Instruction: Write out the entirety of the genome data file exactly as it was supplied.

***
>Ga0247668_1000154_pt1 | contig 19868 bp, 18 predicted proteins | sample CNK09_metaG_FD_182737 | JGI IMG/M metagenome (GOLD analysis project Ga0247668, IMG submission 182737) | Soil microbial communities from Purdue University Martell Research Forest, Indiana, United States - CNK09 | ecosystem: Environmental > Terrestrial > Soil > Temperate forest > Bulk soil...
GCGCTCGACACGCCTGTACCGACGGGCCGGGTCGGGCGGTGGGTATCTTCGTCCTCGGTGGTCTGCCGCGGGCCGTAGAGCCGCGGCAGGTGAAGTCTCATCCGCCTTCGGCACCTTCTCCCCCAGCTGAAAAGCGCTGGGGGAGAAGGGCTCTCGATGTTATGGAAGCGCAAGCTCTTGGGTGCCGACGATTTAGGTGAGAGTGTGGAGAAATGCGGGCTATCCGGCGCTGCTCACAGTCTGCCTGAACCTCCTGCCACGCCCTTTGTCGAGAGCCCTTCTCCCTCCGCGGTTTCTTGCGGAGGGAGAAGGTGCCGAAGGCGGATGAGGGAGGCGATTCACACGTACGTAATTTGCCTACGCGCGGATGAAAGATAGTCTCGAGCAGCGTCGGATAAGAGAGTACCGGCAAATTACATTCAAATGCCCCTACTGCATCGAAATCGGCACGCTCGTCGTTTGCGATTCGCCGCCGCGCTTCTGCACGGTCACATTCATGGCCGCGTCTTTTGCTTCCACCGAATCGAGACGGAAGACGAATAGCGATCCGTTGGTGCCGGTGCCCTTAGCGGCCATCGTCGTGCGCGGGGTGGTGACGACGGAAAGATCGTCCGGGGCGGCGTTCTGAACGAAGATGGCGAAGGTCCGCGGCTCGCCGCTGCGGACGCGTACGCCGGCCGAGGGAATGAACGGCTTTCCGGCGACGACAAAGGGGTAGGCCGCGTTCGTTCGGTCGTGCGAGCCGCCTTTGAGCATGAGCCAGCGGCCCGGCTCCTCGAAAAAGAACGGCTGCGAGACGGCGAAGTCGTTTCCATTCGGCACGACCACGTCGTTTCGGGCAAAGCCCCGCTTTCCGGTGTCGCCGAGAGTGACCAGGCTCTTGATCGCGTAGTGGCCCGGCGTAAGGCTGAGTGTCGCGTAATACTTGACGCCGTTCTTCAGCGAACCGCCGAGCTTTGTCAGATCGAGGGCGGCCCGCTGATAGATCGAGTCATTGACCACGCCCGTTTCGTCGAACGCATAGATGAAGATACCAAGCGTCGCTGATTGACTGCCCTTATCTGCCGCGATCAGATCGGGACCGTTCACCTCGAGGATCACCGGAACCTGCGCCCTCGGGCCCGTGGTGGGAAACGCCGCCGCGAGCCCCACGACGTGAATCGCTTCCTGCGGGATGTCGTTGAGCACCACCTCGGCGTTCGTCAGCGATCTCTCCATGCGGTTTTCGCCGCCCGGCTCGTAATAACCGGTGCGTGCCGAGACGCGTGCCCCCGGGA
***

>Ga0247668_1000154_pt1 | contig 19868 bp, 18 predicted proteins | sample CNK09_metaG_FD_182737 | JGI IMG/M metagenome (GOLD analysis project Ga0247668, IMG submission 182737) | Soil microbial communities from Purdue University Martell Research Forest, Indiana, United States - CNK09 | ecosystem: Environmental > Terrestrial > Soil > Temperate forest > Bulk soil...
GCGCTCGACACGCCTGTACCGACGGGCCGGGTCGGGCGGTGGGTATCTTCGTCCTCGGTGGTCTGCCGCGGGCCGTAGAGCCGCGGCAGGTGAAGTCTCATCCGCCTTCGGCACCTTCTCCCCCAGCTGAAAAGCGCTGGGGGAGAAGGGCTCTCGATGTTATGGAAGCGCAAGCTCTTGGGTGCCGACGATTTAGGTGAGAGTGTGGAGAAATGCGGGCTATCCGGCGCTGCTCACAGTCTGCCTGAACCTCCTGCCACGCCCTTTGTCGAGAGCCCTTCTCCCTCCGCGGTTTCTTGCGGAGGGAGAAGGTGCCGAAGGCGGATGAGGGAGGCGATTCACACGTACGTAATTTGCCTACGCGCGGATGAAAGATAGTCTCGAGCAGCGTCGGATAAGAGAGTACCGGCAAATTACATTCAAATGCCCCTACTGCATCGAAATCGGCACGCTCGTCGTTTGCGATTCGCCGCCGCGCTTCTGCACGGTCACATTCATGGCCGCGTCTTTTGCTTCCACCGAATCGAGACGGAAGACGAATAGCGATCCGTTGGTGCCGGTGCCCTTAGCGGCCATCGTCGTGCGCGGGGTGGTGACGACGGAAAGATCGTCCGGGGCGGCGTTCTGAACGAAGATGGCGAAGGTCCGCGGCTCGCCGCTGCGGACGCGTACGCCGGCCGAGGGAATGAACGGCTTTCCGGCGACGACAAAGGGGTAGGCCGCGTTCGTTCGGTCGTGCGAGCCGCCTTTGAGCATGAGCCAGCGGCCCGGCTCCTCGAAAAAGAACGGCTGCGAGACGGCGAAGTCGTTTCCATTCGGCACGACCACGTCGTTTCGGGCAAAGCCCCGCTTTCCGGTGTCGCCGAGAGTGACCAGGCTCTTGATCGCGTAGTGGCCCGGCGTAAGGCTGAGTGTCGCGTAATACTTGACGCCGTTCTTCAGCGAACCGCCGAGCTTTGTCAGATCGAGGGCGGCCCGCTGATAGATCGAGTCATTGACCACGCCCGTTTCGTCGAACGCATAGATGAAGATACCAAGCGTCGCTGATTGACTGCCCTTATCTGCCGCGATCAGATCGGGACCGTTCACCTCGAGGATCACCGGAACCTGCGCCCTCGGGCCCGTGGTGGGAAACGCCGCCGCGAGCCCCACGACGTGAATCGCTTCCTGCGGGATGTCGTTGAGCACCACCTCGGCGTTCGTCAGCGATCTCTCCATGCGGTTTTCGCCGCCCGGCTCGTAATAACCGGTGCGTGCCGAGACGCGTGCCCCCGGGA